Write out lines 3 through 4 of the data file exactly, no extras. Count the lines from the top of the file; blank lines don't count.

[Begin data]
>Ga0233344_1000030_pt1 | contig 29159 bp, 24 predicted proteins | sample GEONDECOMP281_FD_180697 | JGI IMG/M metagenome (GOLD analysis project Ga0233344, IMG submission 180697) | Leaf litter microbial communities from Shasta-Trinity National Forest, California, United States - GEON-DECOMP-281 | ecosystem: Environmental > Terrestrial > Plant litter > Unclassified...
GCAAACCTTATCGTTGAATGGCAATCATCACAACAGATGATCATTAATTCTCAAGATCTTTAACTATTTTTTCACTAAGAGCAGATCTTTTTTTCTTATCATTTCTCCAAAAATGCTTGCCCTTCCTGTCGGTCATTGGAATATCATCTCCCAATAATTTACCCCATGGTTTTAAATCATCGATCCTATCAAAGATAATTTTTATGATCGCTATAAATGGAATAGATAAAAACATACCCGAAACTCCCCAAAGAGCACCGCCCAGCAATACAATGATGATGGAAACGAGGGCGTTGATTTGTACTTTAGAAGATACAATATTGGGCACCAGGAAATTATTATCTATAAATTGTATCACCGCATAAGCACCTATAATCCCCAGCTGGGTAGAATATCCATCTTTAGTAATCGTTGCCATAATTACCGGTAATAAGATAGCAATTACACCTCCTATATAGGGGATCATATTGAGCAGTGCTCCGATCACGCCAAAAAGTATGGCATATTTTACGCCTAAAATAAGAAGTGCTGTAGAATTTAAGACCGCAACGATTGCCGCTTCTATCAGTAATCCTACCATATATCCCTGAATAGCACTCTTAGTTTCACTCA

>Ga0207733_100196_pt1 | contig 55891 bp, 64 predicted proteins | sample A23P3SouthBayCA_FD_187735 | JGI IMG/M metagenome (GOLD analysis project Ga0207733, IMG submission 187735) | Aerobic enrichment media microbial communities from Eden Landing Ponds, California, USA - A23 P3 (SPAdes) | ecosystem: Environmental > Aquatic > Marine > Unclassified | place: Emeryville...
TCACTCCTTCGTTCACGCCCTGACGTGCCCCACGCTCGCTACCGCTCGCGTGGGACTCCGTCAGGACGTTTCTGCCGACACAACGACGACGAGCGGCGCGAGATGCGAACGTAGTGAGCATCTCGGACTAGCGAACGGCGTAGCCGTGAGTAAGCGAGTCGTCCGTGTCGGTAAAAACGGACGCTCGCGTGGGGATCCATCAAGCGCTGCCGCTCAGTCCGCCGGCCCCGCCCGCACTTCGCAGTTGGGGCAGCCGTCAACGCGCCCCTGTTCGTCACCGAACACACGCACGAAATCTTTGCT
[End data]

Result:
>Ga0207733_100196_pt1 | contig 55891 bp, 64 predicted proteins | sample A23P3SouthBayCA_FD_187735 | JGI IMG/M metagenome (GOLD analysis project Ga0207733, IMG submission 187735) | Aerobic enrichment media microbial communities from Eden Landing Ponds, California, USA - A23 P3 (SPAdes) | ecosystem: Environmental > Aquatic > Marine > Unclassified | place: Emeryville...
TCACTCCTTCGTTCACGCCCTGACGTGCCCCACGCTCGCTACCGCTCGCGTGGGACTCCGTCAGGACGTTTCTGCCGACACAACGACGACGAGCGGCGCGAGATGCGAACGTAGTGAGCATCTCGGACTAGCGAACGGCGTAGCCGTGAGTAAGCGAGTCGTCCGTGTCGGTAAAAACGGACGCTCGCGTGGGGATCCATCAAGCGCTGCCGCTCAGTCCGCCGGCCCCGCCCGCACTTCGCAGTTGGGGCAGCCGTCAACGCGCCCCTGTTCGTCACCGAACACACGCACGAAATCTTTGCT